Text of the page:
If you travel by common carrier—air or rail or highway—you’ve probably noticed some changes since the turn of the century. Some relate to security, like the restrictions on carrying liquids, and they’ve been fairly obvious. But perhaps the bigger changes, more gradual and less obvious, relate to technology. Formerly, when en route, we were unreachable. Now, we must stay connected, for both text and voice, and soon, one expects, for video. The business traveler today is increasingly dependent on, and constrained by, technology.
We stay in contact with clients, customers, suppliers, the home office, news sources, and, of course, family. We carry electronic devices, and we’re expected to be as reachable when traveling, as we are when in the office.
That’s part of what it means to be an “e-enabled business traveler.” It also means that, while traveling, we can work effectively—maybe not as effectively as we can in the office, but effectively enough.
This book is for business travelers who want to avoid the hassles that plague all travelers, while staying productive on the move. Or, if we can’t avoid them completely, we at least make them a little more tolerable, a little less stressful. And maybe gain some of the rewards of travel.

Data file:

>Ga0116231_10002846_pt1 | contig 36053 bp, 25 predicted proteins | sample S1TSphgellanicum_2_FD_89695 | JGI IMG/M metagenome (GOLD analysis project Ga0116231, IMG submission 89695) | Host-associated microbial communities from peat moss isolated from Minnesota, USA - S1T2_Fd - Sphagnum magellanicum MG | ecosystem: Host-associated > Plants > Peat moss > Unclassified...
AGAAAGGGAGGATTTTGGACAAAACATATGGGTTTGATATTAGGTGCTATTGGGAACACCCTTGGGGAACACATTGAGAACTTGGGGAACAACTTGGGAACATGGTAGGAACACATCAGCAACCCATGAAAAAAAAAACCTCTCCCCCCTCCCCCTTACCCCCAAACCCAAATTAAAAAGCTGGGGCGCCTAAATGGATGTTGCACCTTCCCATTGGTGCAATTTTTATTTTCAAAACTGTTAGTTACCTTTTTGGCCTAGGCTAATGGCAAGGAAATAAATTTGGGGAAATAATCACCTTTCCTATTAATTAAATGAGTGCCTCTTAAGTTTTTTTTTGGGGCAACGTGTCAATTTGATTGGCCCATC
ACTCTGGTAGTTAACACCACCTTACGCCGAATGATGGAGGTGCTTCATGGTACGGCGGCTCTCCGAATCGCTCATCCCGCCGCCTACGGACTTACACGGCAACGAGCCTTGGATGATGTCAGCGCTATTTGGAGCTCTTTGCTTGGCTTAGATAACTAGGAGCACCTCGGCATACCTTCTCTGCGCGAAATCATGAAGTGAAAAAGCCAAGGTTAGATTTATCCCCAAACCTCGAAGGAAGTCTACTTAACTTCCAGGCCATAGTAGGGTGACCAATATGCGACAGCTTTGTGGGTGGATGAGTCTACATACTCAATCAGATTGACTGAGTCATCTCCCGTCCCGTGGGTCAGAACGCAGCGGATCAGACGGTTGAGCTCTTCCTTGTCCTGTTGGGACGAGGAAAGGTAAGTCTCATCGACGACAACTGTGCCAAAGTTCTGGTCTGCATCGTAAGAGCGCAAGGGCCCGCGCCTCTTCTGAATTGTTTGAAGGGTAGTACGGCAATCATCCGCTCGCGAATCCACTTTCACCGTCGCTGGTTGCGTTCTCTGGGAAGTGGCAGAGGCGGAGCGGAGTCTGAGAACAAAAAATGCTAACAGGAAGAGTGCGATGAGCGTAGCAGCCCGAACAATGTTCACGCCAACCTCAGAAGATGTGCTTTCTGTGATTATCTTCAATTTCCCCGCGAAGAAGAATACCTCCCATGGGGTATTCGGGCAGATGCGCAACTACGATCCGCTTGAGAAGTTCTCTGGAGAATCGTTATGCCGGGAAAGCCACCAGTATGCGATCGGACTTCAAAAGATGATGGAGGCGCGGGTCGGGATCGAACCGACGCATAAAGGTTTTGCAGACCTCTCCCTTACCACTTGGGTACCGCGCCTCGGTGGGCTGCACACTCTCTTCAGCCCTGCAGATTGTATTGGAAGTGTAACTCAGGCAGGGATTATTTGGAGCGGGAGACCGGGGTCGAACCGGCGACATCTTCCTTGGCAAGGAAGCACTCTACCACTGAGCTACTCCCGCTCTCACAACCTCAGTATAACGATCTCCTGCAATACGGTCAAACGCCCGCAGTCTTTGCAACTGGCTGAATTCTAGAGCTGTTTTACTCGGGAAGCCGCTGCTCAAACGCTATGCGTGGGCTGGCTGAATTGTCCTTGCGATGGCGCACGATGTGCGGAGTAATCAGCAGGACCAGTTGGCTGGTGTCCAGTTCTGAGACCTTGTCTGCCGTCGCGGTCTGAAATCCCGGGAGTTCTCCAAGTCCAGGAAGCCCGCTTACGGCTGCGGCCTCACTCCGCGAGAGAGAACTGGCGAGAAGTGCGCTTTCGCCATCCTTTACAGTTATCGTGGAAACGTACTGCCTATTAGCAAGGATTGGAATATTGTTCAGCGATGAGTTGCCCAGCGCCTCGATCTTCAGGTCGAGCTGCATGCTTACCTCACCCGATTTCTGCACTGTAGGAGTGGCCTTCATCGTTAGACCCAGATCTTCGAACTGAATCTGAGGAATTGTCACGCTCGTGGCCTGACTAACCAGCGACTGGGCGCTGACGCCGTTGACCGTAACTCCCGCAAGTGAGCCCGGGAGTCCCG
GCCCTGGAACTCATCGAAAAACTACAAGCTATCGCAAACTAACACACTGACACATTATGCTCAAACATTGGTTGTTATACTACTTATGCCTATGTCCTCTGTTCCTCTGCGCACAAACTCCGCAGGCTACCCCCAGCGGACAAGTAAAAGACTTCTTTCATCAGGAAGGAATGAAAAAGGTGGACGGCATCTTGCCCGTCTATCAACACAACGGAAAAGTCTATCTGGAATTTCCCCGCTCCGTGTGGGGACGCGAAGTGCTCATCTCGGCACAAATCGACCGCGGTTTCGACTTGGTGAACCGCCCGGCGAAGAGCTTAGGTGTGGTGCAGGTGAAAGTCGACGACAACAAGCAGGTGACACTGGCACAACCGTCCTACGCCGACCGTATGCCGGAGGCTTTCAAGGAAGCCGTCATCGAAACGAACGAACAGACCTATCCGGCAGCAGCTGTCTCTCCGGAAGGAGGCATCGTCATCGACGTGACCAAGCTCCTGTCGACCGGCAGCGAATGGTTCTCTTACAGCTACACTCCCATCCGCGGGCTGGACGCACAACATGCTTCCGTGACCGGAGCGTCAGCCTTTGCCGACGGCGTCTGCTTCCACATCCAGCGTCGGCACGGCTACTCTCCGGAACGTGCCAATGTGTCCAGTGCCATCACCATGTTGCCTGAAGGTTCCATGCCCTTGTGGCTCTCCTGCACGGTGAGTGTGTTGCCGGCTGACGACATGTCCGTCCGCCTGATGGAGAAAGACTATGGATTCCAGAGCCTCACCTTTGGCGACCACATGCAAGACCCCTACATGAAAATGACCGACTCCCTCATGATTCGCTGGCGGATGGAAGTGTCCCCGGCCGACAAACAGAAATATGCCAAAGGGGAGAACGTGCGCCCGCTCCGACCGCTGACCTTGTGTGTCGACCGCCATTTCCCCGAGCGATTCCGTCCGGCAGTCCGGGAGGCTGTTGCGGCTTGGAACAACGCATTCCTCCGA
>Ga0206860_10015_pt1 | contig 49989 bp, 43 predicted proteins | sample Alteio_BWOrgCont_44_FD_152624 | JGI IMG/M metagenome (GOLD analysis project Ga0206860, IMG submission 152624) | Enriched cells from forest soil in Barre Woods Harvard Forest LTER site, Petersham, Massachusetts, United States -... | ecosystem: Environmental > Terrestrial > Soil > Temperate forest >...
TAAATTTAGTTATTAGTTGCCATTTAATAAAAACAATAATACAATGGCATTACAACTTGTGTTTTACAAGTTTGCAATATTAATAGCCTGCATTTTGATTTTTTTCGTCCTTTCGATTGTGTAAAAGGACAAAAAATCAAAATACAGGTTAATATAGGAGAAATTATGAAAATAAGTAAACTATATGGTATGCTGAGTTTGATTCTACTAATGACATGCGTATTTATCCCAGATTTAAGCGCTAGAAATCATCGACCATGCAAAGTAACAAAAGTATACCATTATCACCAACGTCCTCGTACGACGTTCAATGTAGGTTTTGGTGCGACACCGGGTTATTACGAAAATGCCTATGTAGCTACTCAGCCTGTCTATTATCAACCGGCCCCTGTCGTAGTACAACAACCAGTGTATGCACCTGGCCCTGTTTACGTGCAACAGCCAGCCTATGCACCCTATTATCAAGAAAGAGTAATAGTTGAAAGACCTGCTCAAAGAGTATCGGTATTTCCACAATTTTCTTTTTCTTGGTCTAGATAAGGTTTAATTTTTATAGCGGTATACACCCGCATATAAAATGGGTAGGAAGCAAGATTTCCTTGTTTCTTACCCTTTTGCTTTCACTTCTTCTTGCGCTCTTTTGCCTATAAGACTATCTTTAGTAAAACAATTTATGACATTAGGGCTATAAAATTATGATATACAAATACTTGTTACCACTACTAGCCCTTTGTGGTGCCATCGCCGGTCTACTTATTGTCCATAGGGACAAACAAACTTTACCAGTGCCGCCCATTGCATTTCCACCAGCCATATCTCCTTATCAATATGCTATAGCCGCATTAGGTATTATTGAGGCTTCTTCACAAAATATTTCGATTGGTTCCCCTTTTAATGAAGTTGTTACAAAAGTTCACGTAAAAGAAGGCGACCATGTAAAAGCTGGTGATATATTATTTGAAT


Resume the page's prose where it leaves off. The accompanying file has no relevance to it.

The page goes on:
The book over 200 active links to resources, resource searches, products and product searches. Some links go through the author’s Web site, ChacoCanyon.com, which automatically redirects you to the right place. This enables the author to update the links by updating the Web site, which helps to keep the book current, with links functioning, even if the owners of those other blogs and Web sites move things around.
And the whole book is structured as over 450 bite-sized tips that you can read in the small chunks of time that are so familiar to business travelers, on a phone or tablet or (when you can sit for a while) on your laptop. Read it in any order, in the departure lounge, in your seat, or even better, before your trip.